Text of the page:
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Space Weather studies the effects of solar activity on human life and technology.


The Sun is an active star. It constantly releases plasma material into space, sometimes during explosive events. This plasma travels trough space and reaches our planet. When it interacts with our atmosphere and the natural magnetic field of the planet, it can cause communication disruptions, GPS inaccuracies, overloading of the electric grid, and radiation of astronauts and high-altitude airplane passengers.


KU Leuven has developed a first principle approach implemented in the code xPic and based on modelling a statistical sample of electrons and ions and the electromagnetic fields of the space environment. xPic is chiefly suitable for the DEEP/-ER/-EST Architecture, where the highly scalable and highly vectorisable particle operations run in the Booster while the more communication intensive field operations run concurrently on the Cluster.

During the DEEP-ER project the Cluster-Booster approach showed a significant performance improvement compared to run on a single module:

Use of DEEP-EST technologies for plasma simulations

The relative conceptual simplicity of the key parts of the xPic algorithms enable synergistic co-design opportunities where modifications of the algorithm can be easily implemented to test innovative and even radical resilience solutions. Currently both I/O and checkpointing are handled at the application level using HDF5 files saved on the disk by each core at cycle intervals set by the user. The xPic application tests the new approaches defined in DEEP-ER in a peculiarly demanding limit.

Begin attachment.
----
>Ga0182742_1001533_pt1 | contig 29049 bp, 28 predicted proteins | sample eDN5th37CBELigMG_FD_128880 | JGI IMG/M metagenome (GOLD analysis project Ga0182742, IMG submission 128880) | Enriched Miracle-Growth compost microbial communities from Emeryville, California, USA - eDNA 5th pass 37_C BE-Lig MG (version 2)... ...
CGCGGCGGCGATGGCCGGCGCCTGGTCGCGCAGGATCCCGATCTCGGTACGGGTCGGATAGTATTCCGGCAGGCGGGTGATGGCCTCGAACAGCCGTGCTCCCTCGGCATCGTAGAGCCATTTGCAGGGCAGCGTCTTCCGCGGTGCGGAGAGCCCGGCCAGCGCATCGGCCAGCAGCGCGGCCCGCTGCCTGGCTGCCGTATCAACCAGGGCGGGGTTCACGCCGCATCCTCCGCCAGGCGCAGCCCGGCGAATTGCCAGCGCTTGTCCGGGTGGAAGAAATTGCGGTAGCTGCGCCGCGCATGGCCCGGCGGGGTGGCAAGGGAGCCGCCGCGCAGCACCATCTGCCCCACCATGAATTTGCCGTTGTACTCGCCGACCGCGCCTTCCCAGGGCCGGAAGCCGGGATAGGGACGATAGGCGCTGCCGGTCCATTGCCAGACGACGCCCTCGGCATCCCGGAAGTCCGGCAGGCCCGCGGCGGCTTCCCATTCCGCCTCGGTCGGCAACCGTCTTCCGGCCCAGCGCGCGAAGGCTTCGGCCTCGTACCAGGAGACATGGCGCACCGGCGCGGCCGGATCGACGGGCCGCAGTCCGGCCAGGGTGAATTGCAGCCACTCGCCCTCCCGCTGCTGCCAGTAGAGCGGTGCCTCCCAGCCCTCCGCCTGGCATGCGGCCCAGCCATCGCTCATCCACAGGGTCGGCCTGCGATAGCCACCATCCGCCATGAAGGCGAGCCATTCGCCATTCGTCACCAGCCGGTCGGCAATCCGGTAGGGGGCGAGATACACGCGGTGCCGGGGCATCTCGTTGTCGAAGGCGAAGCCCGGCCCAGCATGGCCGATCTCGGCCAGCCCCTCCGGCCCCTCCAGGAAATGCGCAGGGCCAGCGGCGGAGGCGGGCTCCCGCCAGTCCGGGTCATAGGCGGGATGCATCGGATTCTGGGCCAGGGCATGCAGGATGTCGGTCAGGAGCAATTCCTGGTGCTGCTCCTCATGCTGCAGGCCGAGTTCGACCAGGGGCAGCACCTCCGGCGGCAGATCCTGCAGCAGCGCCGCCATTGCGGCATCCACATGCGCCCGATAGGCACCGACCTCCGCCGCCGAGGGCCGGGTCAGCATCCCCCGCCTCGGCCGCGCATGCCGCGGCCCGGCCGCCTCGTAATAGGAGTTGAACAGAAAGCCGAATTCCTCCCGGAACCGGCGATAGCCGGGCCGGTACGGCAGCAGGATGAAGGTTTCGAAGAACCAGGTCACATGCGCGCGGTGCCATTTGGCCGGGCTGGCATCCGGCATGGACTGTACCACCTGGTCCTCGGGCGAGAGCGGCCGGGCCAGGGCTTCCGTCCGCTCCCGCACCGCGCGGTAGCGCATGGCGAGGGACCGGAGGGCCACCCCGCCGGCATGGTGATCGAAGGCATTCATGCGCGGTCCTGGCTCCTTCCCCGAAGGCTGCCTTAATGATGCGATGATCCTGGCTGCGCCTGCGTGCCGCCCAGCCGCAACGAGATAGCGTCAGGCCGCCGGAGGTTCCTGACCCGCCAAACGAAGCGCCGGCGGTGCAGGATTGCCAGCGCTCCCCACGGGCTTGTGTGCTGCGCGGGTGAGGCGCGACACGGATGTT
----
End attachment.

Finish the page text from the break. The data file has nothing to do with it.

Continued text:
The code xPic uses many of the new technologies and software developed in the DEEP-EST project, including intra-module communications, parallel I/O, and continuous testing.


To be able to run on the new DEEP-EST Extreme Scale Booster the particle solver of xPic had to completely be rewritten to be able to use GPUs. To be as independent from the system architecture it was decided to use OpenMP5.0 offload. This experimental approach is still work in progress.


Machine Learning for Space Weather


The Sun is located 150 million kilometers away from the Earth. Similar to weather stations, spacecraft are located in space to collect information about the solar wind to improve our computer predictions. However, due to the forces of gravity, we can only station satellites 1.5 million kilometers ahead of the Earth, 1/100th the distance to the Sun.


Instead of using simulations, KU Leuven uses Machine Learning techniques to forecast the solar wind activity in front of the Earth. KU Leuven uses Terabytes of data from satellites, including solar images and in-situ measurements of the solar wind, to forecast future conditions of the near Earth environment. This information is also used to create initial conditions for the code xPic.


Putting together xPic and the machine learning applications we have this workflow in mind for the DEEP-EST project:


Workflow Tk 1.5